Hiroshima: the bombing and subsequent follies

boom town
“Believers of proactive nuclear deterrence, who say nuclear weapons are indispensable to maintain peace, are only delaying the progress toward nuclear disarmament,” Hiroshima’s governor added. Hiroshima in ruins, August 1945. Photo from the Truman Library.

On 78th anniversary of Hiroshima bombing, mayor decries ‘folly’ of deterrence theory

by Olivia Rosane — Common Dreams

Local, national, and global leaders warned of the dangers of nuclear weapons as they commemorated the 78th anniversary of the dropping of an atomic bomb on the city of Hiroshima Sunday.

This year’s anniversary comes as the release of the film Oppenheimer has offered a high-profile reminder of the history of the atomic bomb and as nuclear tensions in the current day have heightened, in part due to Russia’s invasion of Ukraine. At the start of the year, the Bulletin of the Atomic Scientists moved their doomsday clock to 90 seconds to midnight.

“Leaders around the world must confront the reality that nuclear threats now being voiced by certain policymakers reveal the folly of nuclear deterrence theory,” Hiroshima Mayor Kazumi Matsui said during his peace address at the commemoration ceremony in Hiroshima Sunday, as The Associated Press reported. “They must immediately take concrete steps to lead us from the dangerous present toward our ideal world.”

Matsui’s remarks responded in part to the Group of Seven summit in the city in May, during which world leaders put out a statement that anti-nuclear advocates considered a major disappointment.

In that statement, the leaders agreed that no country should use nuclear weapons, but that merely possessing the weapons could still “serve defensive purposes, deter aggression, and prevent war and coercion,” according to AP. Since then, former Russian President and current deputy chair of that country’s Security Council Dmitry Medvedev threatened nuclear war if a NATO-backed Ukrainian offensive reclaims land annexed illegally by Russia.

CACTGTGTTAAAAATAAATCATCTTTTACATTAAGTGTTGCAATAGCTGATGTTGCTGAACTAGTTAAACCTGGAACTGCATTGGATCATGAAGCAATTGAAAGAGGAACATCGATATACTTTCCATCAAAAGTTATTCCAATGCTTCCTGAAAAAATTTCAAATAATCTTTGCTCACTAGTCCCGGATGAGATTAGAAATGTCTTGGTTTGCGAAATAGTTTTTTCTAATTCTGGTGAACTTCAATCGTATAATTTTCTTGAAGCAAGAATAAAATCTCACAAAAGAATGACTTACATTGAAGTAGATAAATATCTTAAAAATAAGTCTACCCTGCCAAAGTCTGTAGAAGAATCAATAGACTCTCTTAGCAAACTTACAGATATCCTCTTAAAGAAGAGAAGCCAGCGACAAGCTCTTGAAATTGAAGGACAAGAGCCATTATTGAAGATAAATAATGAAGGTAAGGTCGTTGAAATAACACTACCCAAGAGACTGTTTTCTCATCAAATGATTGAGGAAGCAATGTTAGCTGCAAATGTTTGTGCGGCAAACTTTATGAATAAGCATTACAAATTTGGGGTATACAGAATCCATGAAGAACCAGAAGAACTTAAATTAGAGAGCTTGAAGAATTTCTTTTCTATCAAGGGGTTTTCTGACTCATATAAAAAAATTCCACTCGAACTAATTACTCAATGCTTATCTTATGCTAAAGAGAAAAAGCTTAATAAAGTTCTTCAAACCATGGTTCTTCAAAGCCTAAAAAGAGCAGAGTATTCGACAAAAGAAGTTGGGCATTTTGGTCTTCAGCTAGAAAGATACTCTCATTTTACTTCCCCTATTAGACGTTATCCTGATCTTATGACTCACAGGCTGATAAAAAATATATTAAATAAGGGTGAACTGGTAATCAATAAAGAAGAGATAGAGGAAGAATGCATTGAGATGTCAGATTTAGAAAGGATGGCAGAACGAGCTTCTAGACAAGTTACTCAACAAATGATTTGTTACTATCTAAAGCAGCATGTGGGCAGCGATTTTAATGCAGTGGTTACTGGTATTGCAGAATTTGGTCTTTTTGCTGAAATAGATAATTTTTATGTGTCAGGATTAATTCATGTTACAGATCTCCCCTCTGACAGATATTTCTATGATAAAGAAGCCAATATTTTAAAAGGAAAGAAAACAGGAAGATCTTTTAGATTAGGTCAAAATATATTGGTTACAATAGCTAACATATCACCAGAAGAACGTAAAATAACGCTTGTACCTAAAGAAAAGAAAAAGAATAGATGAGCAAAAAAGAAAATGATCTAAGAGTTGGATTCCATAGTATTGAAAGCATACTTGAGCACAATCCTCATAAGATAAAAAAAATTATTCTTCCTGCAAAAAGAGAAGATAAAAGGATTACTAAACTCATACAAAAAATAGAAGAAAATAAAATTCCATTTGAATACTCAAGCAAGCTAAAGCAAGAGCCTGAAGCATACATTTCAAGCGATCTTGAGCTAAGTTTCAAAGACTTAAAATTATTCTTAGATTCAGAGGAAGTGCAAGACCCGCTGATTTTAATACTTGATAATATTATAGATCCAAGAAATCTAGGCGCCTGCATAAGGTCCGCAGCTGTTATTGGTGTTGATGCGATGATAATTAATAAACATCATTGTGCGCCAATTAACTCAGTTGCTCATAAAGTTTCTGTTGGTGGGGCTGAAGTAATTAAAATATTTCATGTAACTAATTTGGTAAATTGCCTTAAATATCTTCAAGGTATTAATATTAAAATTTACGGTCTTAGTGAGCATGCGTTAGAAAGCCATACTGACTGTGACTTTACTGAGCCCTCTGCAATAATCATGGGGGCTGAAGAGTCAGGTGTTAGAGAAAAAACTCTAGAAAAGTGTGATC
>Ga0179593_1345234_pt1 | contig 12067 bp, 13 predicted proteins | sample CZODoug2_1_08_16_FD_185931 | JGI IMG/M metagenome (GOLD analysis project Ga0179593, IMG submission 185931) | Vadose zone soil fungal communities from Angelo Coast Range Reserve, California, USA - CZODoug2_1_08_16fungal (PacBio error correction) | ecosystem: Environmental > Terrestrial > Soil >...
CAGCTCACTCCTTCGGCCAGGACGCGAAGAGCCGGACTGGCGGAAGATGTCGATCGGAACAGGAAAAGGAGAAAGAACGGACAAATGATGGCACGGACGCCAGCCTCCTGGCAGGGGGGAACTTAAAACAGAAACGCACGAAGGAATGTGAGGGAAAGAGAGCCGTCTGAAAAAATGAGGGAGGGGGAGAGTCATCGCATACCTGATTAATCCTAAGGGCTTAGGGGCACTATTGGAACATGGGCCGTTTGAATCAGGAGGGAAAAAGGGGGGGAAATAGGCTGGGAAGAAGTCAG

Hiroshima’s Governor Hidehiko Yuzai agreed with its mayor that deterrence had failed.

“Believers of proactive nuclear deterrence, who say nuclear weapons are indispensable to maintain peace, are only delaying the progress toward nuclear disarmament,” Yuzai said, according to AP.

The United States dropped an atomic bomb on Hiroshima on August 6, 1945, at 8:15 am local time. A second bomb was dropped on Nagasaki on August 9. The two bombings killed between 110,000 and 210,000 people, according to the Bulletin of the Atomic Scientists. Those who survived, called hibakusha in Japan, still contend with sickness and injury from the bombings even as they advocate for a nuclear free world, according to AP.

“For 78 years, the city of Hiroshima and the hibakusha have worked tirelessly to ensure that nuclear weapons are never used again,” United Nations Secretary-General António Guterres said in remarks delivered at Sunday’s ceremony by Under-Secretary-General and High Representative for Disarmament Affairs Izumi Nakamitsu.

People began to light candles and incense and pray at a memorial for the victims of the Hiroshima bombings as the sun rose on Sunday, according to The Washington Post. At the exact time of the bombing, a peace bell rang out, followed by a moment of silence, Reuters reported. Around 50,000 people attended the ceremony in 86°F heat.

Among them was Japanese Prime Minister Fumio Kishida, who also called for peace.

“The drums of nuclear war are beating once again.”

“The tragedies of Hiroshima and Nagasaki caused by nuclear weapons must never be repeated,” he said. “As the only country to have experienced the horror of nuclear devastation in war, Japan will press on tirelessly with its efforts to bring about ‘a world without nuclear weapons’ while continuing to firmly uphold the ‘Three Non-Nuclear Principles.'”

Kishida added that this work had become “more difficult,” in part because of disagreements over disarmament and threats from Russia.

“But it is precisely because of these circumstances that it is imperative for us to reinvigorate international momentum once more towards the realization of a ‘world without nuclear weapons,'” he continued.

Kishida has been criticized in Japan by survivors for not signing the Treaty on the Prohibition of Nuclear Weapons, according to AP. The prime minister, for his part, has argued such an act would not be effective, since no country currently possessing nuclear weapons has signed the agreement.

Guterres, through Nakamitsu, spoke out in favor of the treaty, as well as the Treaty on Non-Proliferation of Nuclear Weapons.

“World leaders have visited this city, seen its monuments, spoken with its brave survivors, and emerged emboldened to take up the cause of nuclear disarmament,” Guterres said. “More should do so, because the drums of nuclear war are beating once again.”

And he was clear about what must be done to silence them.

“The only way to eliminate the nuclear risk,” Guterres said, “is to eliminate nuclear weapons.”

People attend the Peace Message Lantern Floating Ceremony at the Hiroshima Peace Memorial Park to pay tribute to the atomic bomb victims in Hiroshima, Japan, on August 06, 2023. Photo by David Mareuil/Anadolu Agency via Getty Images.

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